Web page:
… Yet Barack decided he needed to be from a “community” and in Chicago all communities are ethnically defined. He became an African American (with capital A’s) maybe not with the purpose of succeeding in politics, but it was likely a necessary condition. …
Barack is highly intelligent, no racist, and too sophisticated to believe even for one second Wrights many idiocies. He has shown poor judjement in some of his associations though, but, in a sense, his (adopted) culture made him do it.
Those are excellent observations!
There are probably a few places in the U.S., like maybe New York, California, and Portland or Seattle, where a mixed-race person could rise politically solely on intellectual and pragmatic strengths. Illinois is probably not one of those locations. This is ironic, historically, because that state was the home of that other tall, skinny, eloquent, racial justice-seeking leader from the nineteenth century, Mr. Lincoln.
I’d guess that political aspirations weren’t the primary motivation for Obama to mold himself into a “capital A” African-American.
Instead, I’d “vote” for a couple of other factors.
1) He fell in love with and married a very bright, strong, and socially motivated black woman from the very African-American south side of Chicago. Her family and their friends became Obama’s day-to-day family and friends. Consequently, his identity ran in that direction.
2) Perhaps even more important was his early life experience and the fact that he is very much his mother’s son.
(See this to see what I’m getting at here: http://www.nytimes.com/2008/03/14/us/politics/14obama.html?scp=2&sq=obama's+mother&st=nyt) Owing to that, he’s surely predisposed to empathize with those whom we might call “the salt of the earth.” Of course, in Chicago, very often the “salt” tends toward the color of pepper.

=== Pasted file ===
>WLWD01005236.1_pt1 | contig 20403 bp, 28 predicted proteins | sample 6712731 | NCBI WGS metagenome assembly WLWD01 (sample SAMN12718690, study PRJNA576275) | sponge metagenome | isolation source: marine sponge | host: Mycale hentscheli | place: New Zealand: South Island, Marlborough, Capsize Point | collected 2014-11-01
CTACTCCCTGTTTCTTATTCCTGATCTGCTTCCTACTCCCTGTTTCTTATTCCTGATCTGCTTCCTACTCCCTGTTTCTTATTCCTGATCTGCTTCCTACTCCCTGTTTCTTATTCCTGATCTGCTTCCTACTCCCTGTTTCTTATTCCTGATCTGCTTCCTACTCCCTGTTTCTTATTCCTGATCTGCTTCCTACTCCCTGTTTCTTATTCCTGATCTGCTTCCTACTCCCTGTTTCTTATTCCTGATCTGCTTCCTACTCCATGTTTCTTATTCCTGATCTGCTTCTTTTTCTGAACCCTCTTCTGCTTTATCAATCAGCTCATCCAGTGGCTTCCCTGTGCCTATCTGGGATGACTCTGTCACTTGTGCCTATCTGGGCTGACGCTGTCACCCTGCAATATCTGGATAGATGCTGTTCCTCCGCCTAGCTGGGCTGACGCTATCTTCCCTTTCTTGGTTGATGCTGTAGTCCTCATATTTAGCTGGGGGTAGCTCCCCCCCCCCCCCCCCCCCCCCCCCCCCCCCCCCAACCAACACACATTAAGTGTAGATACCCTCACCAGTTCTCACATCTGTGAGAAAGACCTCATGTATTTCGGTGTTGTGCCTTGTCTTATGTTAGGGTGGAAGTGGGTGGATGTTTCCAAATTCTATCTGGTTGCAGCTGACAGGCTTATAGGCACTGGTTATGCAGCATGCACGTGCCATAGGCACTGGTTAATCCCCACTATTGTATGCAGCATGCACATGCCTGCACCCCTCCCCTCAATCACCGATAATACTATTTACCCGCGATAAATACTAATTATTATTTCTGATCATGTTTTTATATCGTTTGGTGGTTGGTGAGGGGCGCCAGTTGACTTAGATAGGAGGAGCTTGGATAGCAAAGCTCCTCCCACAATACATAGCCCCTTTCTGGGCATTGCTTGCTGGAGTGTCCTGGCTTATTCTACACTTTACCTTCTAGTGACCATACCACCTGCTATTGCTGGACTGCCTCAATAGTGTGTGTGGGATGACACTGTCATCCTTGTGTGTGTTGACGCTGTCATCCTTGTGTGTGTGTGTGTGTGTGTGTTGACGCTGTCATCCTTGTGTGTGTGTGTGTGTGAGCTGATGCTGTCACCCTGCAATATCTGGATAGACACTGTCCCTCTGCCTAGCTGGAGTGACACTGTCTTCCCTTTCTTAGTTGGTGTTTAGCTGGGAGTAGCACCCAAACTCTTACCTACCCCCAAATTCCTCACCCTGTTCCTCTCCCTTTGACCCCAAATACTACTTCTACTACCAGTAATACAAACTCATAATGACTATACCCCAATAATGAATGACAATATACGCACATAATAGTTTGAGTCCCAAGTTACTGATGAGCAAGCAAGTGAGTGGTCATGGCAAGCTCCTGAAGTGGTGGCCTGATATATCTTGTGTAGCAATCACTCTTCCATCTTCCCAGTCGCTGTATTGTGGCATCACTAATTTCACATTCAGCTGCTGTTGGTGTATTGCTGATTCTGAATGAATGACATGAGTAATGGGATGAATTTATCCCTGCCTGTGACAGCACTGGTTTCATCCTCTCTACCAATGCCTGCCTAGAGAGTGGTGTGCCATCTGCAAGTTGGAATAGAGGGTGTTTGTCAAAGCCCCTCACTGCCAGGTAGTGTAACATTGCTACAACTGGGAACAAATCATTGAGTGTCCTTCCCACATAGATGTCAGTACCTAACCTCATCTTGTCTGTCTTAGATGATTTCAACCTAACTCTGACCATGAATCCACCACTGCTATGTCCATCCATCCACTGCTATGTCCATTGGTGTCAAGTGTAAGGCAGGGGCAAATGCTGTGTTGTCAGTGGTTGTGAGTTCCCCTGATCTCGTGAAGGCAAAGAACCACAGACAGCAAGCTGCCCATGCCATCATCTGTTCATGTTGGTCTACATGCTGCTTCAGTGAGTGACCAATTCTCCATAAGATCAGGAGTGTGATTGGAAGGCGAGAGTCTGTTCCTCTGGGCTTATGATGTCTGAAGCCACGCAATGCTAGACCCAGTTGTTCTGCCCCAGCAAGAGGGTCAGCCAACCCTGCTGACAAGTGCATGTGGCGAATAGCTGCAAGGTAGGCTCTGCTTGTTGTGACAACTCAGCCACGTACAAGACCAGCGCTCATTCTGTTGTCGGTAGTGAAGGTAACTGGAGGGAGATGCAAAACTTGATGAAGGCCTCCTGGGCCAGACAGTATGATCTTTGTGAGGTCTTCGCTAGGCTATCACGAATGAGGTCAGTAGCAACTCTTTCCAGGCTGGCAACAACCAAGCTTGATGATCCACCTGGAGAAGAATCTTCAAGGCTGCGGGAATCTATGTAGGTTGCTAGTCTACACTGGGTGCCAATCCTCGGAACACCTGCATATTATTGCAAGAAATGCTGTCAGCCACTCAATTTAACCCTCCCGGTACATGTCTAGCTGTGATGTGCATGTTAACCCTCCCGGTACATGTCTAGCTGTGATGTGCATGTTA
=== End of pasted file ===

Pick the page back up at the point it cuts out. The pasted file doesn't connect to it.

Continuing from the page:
I’d like to throw in a personal anecdote:
I lived in Chicago, on the Gold Coast and in Wrigleyville, from 1987 to 1995.
On one occasion, I volunteered to speak at a “career day” at a south-side public middle school. Arriving at the school, I was shocked to discover that it was nothing more than the second floor of an old Catholic Church. As I recall, there wasn’t even a sign identifying it as a school (I was late because I drove past it a few times). The entrance to the school was a side entrance to the building. The school HAD NO LIBRARY, nor gym, nor workshops. There was one bathroom for each gender – in the basement. The school was surrounded by long-shackled, rusting factories with all their windows broken.
To make a long story short, it wasn’t too surprising to find that few of the twelve and thirteen year-old, mostly black, students were excited about their “career” prospects, or even about their life prospects.
In his speech, Obama said, “At this moment, in this election, we can come together and say, ‘Not this time.’ This time, we want to talk about the crumbling schools that are stealing the future of black children and white children and Asian children and Hispanic children and Native-American children. ...”
I’d imagine that lots of white people like, say, those from the Chicago suburbs where many public schools have not just libraries but librarians, Olympic size pools, and football fields, wondered what the hell Obama was talking about. Not me.
Regarding the wrongness of “Reverend” Wright, these statements, among others, were in Obama’s speech:
“On the other end, we’ve heard my former pastor, Reverend Jeremiah Wright, use incendiary language to express views that have the potential not only to widen the racial divide, but views that denigrate both the greatness and the goodness of our nation; that rightly offend white and black alike.
I have already condemned, in unequivocal terms, the statements of Reverend Wright that have caused such controversy.
…But the remarks that have caused this recent firestorm weren’t simply controversial. They weren’t simply a religious leader’s effort to speak out against perceived injustice. Instead, they expressed a profoundly distorted view of this country – a view that sees white racism as endemic, and that elevates what is wrong with America above all that we know is right with America;…”
Given the entire context of Obama’s life, the facts of American history, and political realities, those statements are enough for me, especially given that the Republican candidate in November will be at least equally beholden to white right-wing religious elements who are at least as insane, and far more powerful, than the wrong-headed gasbag Wright.